It's honest and it's true. Sometimes we can't escape from the negative thoughts that continually try to trip us up and sometimes it's easier to give in to them. I'm slow, have only done the one ultra, but in all my races I'm plagued with questions until the last quarter when I feel almost indestructible. Facing people after you've dropped isn't pleasant. Thanks for confirming I'm not alone in having such thoughts. Love the blog and waiting for the book. Out for Christmas?

October 7, 2013 | Unregistered CommenterCarl Halliday

The dark blue segment in your first pie chart stands out to me. There are times when you do need to quit. In my case, in a much shorter race, checking the weather forecast in advance and carrying a coat would have been wise.

That said, I do remember the first time I quit a race out of laziness. Orienteering when I was at school I was struggling a bit with the map and just gave up. Before that I saw myself as someone who didn't give up. After that race, seeing that nothing all that bad happened, I quit later races much more easily. I think the DNF spiral can last more than one race if you let it.

October 7, 2013 | Unregistered CommenterAndrew Hibbert


October 7, 2013 | Unregistered CommenterRod Hasker

I've never been really injured during a race so I cannot speak about that. At different races my mind has used bodily discomforts and pain in completely opposite ways. In my first marathon for which I was pretty untrained (been running for just 6 weeks) I ran with and pushed through shooting pain from my hip into my leg with 8 more miles to go. All I could think of was that I cannot walk on this leg for 8 miles, so I have to run and finish faster. I did. Months later at another marathon I just felt spent and tired and slow so I walked the last 4 miles rather than run. Nothing was wrong with my body, I could not bring myself to run, up to that point I was running at a Boston qualifying pace.
At my first 24h race I walked the last 40 miles on what used to be my heels but 10.5h hours into the race had come off in two massive blisters. But I kept walking. Each step was at first screaming pain, then tingling, then numbness, then I didn't even think of my feet.
My second 24h race, for which I had less speed but a lot more experience and endurance ended at 22.5h when I decided to go home. Why? I had some pain in the back of my knee. The kind of pain that did not affect my walking gate the very next day. But I didn't feel I need to prove anything to anyone. And the thought of leaving immediately, taking a warm shower at home, and crawling into bed with the friend who was staying over at my place and watching my kids was extremely attractive. So I did exactly that. I had plenty of energy for him after doing 82 miles.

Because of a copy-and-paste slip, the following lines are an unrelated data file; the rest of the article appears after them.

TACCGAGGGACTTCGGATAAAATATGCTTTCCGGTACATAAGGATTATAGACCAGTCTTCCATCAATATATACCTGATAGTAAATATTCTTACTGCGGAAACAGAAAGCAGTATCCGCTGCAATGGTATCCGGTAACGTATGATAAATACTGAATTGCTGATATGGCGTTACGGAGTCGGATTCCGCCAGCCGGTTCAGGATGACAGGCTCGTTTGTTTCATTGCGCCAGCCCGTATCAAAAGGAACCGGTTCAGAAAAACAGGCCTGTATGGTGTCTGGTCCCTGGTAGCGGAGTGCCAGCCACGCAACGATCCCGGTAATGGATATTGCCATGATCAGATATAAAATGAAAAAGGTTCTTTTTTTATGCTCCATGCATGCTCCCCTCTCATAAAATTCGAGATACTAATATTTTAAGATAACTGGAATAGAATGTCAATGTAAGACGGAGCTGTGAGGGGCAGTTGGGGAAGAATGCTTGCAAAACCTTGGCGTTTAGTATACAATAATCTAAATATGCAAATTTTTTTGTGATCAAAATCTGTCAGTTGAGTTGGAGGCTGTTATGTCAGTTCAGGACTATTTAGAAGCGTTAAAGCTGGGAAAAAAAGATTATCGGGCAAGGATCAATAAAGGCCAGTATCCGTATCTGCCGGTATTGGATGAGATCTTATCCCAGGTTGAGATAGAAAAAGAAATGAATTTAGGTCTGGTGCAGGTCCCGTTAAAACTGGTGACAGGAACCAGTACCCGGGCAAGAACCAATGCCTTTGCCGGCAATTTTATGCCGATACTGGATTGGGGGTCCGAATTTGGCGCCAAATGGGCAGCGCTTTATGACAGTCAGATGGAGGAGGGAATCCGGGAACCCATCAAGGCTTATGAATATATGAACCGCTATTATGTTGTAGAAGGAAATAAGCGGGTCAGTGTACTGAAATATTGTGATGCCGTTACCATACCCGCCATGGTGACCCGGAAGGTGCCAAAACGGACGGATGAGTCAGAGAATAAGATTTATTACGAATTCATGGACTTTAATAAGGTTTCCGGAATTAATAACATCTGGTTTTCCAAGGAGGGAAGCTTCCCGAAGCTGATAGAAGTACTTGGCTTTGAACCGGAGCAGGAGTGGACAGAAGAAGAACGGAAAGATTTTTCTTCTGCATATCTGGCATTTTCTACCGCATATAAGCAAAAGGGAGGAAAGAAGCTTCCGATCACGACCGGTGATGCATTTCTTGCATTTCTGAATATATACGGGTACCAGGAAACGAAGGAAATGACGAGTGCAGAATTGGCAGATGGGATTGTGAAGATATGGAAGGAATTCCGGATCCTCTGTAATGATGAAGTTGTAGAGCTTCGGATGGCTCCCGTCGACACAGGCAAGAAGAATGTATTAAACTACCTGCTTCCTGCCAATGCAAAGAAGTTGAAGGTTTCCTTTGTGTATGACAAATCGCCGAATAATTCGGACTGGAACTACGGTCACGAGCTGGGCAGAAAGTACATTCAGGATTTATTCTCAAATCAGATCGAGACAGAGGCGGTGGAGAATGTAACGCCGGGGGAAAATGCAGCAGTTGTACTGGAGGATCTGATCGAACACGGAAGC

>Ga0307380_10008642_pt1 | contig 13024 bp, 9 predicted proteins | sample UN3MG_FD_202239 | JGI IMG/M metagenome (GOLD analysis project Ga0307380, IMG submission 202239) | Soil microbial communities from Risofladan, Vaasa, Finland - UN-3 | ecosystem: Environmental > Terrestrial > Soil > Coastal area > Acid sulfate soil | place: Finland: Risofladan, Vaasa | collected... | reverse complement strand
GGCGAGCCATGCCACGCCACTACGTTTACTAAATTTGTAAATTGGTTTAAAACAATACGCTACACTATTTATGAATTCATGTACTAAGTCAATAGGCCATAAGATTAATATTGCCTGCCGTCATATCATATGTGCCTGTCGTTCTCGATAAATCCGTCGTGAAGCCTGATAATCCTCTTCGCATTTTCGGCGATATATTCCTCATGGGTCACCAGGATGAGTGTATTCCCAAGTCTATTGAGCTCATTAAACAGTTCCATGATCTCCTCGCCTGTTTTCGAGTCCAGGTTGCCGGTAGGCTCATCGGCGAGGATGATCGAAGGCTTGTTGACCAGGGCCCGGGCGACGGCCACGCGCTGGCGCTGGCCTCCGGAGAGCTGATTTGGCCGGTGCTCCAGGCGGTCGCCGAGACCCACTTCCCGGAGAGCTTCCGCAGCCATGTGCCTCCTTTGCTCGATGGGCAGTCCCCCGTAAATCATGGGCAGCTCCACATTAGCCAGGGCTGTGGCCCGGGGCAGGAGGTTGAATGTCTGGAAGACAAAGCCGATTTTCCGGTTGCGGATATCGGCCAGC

I've been there, groping for reasons, hoping for that tightness in my calf to turn into a crippling cramp. I've also run threw sudden and extreme abdominal pain to only find out 3 min later that it is completely gone.

Really enjoyed your article. What I would love to read about is how do you make the shift, how do you play your mind during a race to find the drive to push threw the mental laziness rather than give in to the downward spiral of finding excuses.

October 7, 2013 | Unregistered CommenterRali

Excellent blog and we have all quit for this reason. However ultra running is as much a mental exercise as a physical one. As such a 'brain strain' is as likely an injury as an Achilles or Hip flexor injury. We should all be prepared to confess to this, and maybe even add some mental training to our training plans!
My DNFs have usually been because I wasn't mentally prepared and trained to climb the mental mountains<I>. I've finished a race with a stress fracture that took 6 weeks to recover from, and also quit for no real reason. Mentally strong in one and mentally injured in the other.

October 7, 2013 | Unregistered CommenterDavid Barker

Yup. No where near the the same level but came close to doing this during an IM this year, good race year before, but not well prepared this year, ran through the same sequence as you describe in my head... Just Mrs D wouldn't accept it, that was what kept me from bailing.

October 7, 2013 | Unregistered CommenterAnt

I haven't had a DNF in my short ultra-running experience... yet. When one comes, and inevitably it will, I hope I can be as honest as that about it. I recognised a lot of the feelings and thought processes you talked about, and you described them really well - even a non-runner might just about get it. So well done for that.